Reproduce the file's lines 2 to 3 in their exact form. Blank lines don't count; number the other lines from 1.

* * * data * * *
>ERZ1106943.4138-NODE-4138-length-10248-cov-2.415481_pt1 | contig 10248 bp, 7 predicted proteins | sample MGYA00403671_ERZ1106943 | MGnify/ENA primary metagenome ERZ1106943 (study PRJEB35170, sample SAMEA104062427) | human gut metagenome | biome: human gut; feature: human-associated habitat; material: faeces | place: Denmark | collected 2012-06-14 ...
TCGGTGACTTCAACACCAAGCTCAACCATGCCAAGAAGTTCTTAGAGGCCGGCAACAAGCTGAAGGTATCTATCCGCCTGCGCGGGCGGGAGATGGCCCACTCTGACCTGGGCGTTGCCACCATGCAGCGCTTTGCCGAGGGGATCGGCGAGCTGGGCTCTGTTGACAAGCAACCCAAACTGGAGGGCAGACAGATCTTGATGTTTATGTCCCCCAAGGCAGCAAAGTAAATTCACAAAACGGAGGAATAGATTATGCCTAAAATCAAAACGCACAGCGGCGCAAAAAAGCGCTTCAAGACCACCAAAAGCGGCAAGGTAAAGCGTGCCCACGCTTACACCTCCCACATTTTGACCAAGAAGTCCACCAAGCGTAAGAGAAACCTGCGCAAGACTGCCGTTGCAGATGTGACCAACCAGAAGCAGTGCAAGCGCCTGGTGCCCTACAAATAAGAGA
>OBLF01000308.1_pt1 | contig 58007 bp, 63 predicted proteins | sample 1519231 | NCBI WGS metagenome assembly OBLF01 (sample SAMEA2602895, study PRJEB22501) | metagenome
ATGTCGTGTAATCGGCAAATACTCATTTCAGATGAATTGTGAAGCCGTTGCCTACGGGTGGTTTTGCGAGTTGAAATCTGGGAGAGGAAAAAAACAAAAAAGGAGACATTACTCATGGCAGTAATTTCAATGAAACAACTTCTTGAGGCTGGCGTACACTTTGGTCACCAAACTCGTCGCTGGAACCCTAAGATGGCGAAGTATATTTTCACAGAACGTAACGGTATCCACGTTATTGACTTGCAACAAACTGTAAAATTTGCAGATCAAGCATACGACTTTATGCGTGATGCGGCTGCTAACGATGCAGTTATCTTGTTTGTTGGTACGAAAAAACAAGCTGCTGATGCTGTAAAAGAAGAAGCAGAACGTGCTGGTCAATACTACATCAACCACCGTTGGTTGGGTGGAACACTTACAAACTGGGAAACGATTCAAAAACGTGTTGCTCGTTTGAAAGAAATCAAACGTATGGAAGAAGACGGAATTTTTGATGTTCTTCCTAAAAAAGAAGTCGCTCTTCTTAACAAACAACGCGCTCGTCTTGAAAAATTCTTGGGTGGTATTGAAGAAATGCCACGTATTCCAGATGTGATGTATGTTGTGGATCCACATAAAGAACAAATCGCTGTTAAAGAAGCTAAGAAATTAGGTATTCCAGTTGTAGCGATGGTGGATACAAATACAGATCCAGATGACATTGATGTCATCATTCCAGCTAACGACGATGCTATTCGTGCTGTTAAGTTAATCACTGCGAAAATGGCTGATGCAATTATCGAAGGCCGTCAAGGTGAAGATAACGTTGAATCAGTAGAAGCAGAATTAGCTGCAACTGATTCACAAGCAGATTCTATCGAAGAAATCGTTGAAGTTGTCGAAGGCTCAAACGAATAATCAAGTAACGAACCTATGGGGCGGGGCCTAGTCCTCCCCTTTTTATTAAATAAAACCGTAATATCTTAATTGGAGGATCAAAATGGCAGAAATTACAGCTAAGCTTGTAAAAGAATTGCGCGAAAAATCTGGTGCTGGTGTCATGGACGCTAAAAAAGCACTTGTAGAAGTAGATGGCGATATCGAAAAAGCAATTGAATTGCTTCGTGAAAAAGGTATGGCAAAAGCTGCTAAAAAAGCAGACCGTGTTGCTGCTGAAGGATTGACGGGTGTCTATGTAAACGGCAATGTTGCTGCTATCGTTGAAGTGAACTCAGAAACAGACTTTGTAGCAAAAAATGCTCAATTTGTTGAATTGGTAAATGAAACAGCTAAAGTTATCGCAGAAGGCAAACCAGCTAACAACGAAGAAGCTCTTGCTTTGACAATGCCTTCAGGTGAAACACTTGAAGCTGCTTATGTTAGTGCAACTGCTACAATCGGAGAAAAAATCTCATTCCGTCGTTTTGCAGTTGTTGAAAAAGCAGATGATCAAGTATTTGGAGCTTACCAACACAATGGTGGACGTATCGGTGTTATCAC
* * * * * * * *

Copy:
TCGGTGACTTCAACACCAAGCTCAACCATGCCAAGAAGTTCTTAGAGGCCGGCAACAAGCTGAAGGTATCTATCCGCCTGCGCGGGCGGGAGATGGCCCACTCTGACCTGGGCGTTGCCACCATGCAGCGCTTTGCCGAGGGGATCGGCGAGCTGGGCTCTGTTGACAAGCAACCCAAACTGGAGGGCAGACAGATCTTGATGTTTATGTCCCCCAAGGCAGCAAAGTAAATTCACAAAACGGAGGAATAGATTATGCCTAAAATCAAAACGCACAGCGGCGCAAAAAAGCGCTTCAAGACCACCAAAAGCGGCAAGGTAAAGCGTGCCCACGCTTACACCTCCCACATTTTGACCAAGAAGTCCACCAAGCGTAAGAGAAACCTGCGCAAGACTGCCGTTGCAGATGTGACCAACCAGAAGCAGTGCAAGCGCCTGGTGCCCTACAAATAAGAGA
>OBLF01000308.1_pt1 | contig 58007 bp, 63 predicted proteins | sample 1519231 | NCBI WGS metagenome assembly OBLF01 (sample SAMEA2602895, study PRJEB22501) | metagenome